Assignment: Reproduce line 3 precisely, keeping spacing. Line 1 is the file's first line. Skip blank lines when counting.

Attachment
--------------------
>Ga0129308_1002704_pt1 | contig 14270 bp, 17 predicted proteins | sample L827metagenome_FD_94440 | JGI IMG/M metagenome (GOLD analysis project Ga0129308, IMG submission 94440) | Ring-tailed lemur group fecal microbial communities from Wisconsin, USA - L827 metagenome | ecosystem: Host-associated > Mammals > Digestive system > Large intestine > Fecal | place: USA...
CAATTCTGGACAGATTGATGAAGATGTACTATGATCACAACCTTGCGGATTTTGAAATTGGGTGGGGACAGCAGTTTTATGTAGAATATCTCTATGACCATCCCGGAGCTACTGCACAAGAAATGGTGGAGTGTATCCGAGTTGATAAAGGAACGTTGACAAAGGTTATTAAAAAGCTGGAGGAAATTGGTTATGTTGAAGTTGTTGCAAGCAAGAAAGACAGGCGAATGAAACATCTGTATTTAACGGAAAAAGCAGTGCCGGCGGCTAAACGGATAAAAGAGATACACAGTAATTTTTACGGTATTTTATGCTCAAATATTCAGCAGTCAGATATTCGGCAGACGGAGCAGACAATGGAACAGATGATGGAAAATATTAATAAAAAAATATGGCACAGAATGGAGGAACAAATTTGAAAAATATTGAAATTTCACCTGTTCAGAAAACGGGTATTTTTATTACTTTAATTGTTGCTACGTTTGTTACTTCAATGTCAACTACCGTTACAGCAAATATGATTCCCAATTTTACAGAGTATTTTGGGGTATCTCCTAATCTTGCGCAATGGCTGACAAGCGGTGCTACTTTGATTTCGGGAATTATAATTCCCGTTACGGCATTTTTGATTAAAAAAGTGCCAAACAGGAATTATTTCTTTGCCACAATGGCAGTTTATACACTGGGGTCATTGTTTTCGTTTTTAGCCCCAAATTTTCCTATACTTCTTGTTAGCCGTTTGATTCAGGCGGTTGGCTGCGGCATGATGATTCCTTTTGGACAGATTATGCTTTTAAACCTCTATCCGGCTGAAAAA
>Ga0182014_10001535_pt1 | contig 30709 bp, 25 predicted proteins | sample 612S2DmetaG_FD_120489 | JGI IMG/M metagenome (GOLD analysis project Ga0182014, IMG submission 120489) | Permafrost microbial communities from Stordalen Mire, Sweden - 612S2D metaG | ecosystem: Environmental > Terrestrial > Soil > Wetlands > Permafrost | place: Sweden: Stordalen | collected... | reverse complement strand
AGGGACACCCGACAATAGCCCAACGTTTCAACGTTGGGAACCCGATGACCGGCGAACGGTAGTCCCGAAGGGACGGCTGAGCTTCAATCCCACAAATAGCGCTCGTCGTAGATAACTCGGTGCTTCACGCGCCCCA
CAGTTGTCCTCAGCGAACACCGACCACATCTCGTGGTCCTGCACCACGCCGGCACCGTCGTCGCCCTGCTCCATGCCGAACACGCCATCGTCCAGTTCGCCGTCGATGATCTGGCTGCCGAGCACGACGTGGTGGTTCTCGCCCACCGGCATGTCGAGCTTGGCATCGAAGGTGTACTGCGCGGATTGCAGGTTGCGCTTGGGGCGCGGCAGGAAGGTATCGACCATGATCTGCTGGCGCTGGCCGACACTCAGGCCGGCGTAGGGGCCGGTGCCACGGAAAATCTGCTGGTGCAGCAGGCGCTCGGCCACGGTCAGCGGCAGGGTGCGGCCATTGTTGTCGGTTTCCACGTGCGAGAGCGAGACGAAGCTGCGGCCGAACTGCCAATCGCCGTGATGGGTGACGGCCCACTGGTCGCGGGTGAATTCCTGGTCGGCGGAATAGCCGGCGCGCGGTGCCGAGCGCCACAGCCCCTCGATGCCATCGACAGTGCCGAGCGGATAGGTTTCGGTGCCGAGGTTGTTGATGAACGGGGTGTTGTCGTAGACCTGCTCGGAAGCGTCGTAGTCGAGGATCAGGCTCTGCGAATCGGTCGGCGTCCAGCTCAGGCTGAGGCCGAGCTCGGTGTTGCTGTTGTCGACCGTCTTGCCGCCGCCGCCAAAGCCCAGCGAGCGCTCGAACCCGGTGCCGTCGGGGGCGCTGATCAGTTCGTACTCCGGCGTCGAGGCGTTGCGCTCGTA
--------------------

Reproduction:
>Ga0182014_10001535_pt1 | contig 30709 bp, 25 predicted proteins | sample 612S2DmetaG_FD_120489 | JGI IMG/M metagenome (GOLD analysis project Ga0182014, IMG submission 120489) | Permafrost microbial communities from Stordalen Mire, Sweden - 612S2D metaG | ecosystem: Environmental > Terrestrial > Soil > Wetlands > Permafrost | place: Sweden: Stordalen | collected... | reverse complement strand